After September 11, 2001, the President issued EO 13,224 invoking his authority under IEEPA and the United Nations Participation Act, 22 U.S.C. § 287c. The Executive Order declared a " national emergency" with respect to " grave acts of terrorism and threats of terrorism committed by foreign terrorists, including the terrorist attacks . . . committed on September 11, 2001, . . . and the continuing and immediate threat of further attacks on United States nationals or the United States." Id. EO 13,224 ordered the blocking of property of twenty-seven specific terrorists and terrorist organizations identified in an Annex. Id. § 3. The Secretary of the Treasury is authorized to designate additional persons whose property or interests in property should be blocked, where the Secretary finds that such persons " act for or on behalf of" or are " owned or controlled by" designated terrorists, or they " assist in, sponsor, or provide . . . support for" (including " financial . . . support" or " financial . . . services" ) or are " otherwise associated with" them. Id. § § 1(c)-(d). The Secretary has delegated his authorities under the Executive Order to the Director of OFAC. 31 C.F.R. § 594.802. Persons designated pursuant to the Executive Order are referred to as " specially designated global terrorists" (SDGT). See 31 C.F.R. § 594.310.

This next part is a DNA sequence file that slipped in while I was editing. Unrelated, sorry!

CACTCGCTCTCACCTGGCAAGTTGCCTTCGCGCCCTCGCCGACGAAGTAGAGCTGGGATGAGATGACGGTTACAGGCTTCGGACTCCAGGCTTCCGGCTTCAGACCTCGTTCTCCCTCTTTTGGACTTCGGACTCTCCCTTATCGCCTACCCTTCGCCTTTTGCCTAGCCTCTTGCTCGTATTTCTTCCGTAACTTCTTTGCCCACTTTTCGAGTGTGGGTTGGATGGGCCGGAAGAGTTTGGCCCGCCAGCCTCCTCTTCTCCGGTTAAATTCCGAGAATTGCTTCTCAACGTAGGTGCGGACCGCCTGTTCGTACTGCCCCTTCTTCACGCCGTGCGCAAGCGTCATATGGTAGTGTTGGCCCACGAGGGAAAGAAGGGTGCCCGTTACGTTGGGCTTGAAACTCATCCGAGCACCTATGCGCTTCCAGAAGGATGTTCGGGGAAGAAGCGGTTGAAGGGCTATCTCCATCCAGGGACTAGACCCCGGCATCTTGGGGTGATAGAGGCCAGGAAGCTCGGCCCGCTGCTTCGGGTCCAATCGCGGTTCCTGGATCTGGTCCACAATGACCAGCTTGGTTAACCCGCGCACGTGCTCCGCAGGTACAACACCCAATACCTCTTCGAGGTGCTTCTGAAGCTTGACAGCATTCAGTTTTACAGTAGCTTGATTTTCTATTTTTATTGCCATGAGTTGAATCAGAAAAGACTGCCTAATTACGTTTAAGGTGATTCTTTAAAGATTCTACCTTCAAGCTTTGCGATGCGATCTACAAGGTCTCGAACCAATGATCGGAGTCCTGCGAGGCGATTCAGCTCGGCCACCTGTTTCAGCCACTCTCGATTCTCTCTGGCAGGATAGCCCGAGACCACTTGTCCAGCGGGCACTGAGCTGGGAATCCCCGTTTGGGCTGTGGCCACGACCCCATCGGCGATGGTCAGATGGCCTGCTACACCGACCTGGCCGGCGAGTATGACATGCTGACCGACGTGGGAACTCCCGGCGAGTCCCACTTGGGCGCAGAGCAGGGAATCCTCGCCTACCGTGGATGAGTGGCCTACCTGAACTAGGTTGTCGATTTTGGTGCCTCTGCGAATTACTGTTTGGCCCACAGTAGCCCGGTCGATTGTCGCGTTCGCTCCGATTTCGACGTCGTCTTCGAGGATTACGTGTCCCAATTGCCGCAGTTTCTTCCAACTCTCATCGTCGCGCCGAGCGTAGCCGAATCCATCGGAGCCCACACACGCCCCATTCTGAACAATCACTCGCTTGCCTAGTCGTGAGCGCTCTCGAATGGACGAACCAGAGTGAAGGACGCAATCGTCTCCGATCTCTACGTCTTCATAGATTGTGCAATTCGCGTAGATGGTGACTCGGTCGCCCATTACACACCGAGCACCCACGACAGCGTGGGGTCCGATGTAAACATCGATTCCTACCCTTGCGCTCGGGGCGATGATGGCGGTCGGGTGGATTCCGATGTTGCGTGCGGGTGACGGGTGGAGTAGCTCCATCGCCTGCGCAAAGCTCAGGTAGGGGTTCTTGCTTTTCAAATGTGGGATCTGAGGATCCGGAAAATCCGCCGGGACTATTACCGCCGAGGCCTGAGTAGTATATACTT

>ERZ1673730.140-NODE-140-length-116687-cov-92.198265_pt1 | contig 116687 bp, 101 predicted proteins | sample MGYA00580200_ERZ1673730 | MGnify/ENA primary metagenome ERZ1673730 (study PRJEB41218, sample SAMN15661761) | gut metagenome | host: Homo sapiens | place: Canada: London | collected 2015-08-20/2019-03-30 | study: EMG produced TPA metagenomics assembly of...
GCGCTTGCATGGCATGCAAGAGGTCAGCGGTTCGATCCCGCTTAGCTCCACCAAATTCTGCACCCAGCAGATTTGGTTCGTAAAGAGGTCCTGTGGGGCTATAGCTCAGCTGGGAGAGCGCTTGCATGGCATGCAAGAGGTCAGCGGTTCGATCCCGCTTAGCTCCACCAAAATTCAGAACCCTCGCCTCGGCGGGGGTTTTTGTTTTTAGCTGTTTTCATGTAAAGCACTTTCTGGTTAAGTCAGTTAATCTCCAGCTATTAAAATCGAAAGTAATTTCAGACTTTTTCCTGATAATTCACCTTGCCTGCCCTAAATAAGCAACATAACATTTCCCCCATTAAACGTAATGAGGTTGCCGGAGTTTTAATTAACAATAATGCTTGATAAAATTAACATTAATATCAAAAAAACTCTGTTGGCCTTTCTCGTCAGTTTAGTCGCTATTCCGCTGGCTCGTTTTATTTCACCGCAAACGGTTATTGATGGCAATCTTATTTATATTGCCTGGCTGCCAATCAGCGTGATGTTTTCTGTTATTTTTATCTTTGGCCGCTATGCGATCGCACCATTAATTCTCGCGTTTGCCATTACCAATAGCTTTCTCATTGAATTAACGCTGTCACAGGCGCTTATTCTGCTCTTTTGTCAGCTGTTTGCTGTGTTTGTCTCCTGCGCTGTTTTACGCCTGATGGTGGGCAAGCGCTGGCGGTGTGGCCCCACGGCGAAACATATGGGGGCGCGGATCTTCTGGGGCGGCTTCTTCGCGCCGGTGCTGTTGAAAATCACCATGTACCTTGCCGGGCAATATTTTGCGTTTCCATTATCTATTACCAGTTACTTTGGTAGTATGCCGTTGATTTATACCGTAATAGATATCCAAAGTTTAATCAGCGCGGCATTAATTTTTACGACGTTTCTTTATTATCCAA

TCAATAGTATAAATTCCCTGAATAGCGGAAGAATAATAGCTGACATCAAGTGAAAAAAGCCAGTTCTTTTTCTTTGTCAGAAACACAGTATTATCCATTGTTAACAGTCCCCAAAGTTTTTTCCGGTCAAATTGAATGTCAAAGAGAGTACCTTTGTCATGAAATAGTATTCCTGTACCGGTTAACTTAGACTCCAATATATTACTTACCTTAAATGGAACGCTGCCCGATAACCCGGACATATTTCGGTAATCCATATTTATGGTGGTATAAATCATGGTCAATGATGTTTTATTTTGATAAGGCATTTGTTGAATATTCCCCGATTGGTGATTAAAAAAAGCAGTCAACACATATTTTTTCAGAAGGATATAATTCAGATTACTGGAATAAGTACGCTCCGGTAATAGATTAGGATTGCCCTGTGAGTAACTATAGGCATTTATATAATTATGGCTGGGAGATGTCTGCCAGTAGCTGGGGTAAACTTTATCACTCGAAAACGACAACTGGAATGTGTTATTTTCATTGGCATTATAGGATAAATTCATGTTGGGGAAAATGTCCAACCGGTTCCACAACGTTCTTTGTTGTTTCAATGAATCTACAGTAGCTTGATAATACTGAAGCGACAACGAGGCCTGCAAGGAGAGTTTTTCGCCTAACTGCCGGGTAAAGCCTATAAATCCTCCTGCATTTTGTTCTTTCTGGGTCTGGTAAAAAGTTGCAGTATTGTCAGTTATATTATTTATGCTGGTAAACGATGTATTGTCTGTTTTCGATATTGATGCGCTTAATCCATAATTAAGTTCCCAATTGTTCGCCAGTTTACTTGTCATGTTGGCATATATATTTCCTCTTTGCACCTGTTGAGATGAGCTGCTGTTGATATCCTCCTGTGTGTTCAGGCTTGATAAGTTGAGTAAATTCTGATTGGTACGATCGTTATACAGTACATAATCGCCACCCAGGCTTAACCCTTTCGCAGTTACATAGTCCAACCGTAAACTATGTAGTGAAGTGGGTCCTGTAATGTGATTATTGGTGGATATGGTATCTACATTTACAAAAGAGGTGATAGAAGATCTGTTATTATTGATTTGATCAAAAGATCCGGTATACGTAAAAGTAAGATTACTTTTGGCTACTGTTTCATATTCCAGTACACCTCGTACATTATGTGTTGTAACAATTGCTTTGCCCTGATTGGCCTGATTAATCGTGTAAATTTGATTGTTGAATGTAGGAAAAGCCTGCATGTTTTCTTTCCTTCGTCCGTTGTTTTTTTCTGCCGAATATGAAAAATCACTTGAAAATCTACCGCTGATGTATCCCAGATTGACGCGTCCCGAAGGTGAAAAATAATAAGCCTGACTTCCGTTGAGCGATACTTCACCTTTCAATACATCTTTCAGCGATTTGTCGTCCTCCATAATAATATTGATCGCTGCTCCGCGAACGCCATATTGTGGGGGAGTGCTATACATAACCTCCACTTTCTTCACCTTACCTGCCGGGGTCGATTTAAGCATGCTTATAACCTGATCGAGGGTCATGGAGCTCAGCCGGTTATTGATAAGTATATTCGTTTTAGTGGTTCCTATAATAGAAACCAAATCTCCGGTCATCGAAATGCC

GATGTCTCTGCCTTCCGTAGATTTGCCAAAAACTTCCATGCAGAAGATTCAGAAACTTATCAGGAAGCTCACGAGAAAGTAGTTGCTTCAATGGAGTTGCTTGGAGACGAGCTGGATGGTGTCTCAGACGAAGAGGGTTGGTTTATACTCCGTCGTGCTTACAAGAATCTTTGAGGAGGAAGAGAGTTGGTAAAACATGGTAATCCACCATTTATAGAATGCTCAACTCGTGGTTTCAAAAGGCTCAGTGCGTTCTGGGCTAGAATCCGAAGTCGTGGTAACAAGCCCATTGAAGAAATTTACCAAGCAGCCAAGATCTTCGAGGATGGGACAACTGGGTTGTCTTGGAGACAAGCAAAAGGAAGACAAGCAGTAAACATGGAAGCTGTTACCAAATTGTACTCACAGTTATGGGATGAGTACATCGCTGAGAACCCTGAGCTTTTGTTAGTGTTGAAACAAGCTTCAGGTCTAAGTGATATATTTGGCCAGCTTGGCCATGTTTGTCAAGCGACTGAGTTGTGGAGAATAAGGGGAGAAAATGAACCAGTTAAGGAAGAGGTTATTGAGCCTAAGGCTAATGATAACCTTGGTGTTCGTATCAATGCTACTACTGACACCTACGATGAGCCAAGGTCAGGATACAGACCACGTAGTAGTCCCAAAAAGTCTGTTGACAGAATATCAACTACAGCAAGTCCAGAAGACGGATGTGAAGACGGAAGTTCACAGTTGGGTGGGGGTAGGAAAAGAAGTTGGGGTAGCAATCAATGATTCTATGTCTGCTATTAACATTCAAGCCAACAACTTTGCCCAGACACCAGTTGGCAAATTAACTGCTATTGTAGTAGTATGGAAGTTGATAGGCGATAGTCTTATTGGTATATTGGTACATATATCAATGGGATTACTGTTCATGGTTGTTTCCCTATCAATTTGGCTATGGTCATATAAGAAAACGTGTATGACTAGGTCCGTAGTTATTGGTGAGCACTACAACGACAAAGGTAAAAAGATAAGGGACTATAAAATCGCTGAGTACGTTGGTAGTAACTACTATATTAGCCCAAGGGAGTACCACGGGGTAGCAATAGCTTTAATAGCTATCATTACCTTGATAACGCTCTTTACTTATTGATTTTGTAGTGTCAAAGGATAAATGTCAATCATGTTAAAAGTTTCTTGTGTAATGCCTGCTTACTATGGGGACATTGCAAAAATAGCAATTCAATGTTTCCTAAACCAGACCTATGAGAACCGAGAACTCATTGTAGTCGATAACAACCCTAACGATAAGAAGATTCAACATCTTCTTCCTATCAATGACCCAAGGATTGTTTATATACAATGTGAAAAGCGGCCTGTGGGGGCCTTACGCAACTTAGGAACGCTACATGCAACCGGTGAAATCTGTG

II. Procedural History and Designation[4]

Kadi is a citizen and permanent resident of Saudi Arabia and a self-described " prominent Saudi Arabian businessman and philanthropist." Compl. ¶ 1; AR 94. On October 12, 2001, OFAC designated Kadi a SDGT pursuant to the IIEPA and EO 13,224, Compl. ¶ 20, which, by operation of law, resulted in the blocking of all of his property and interests in property subject to the jurisdiction of the United States. It is undisputed that OFAC did not give notice to Kadi before blocking his assets. The designation was made known to Kadi and to the public through a press release instructing financial institutions to freeze Kadi's assets. Compl. ¶ 20; AR 123-26. A press release was also issued by authorities in the United Kingdom. Compl. ¶ 20. By letter dated October 15, 2001, OFAC also mailed Kadi a " Notice of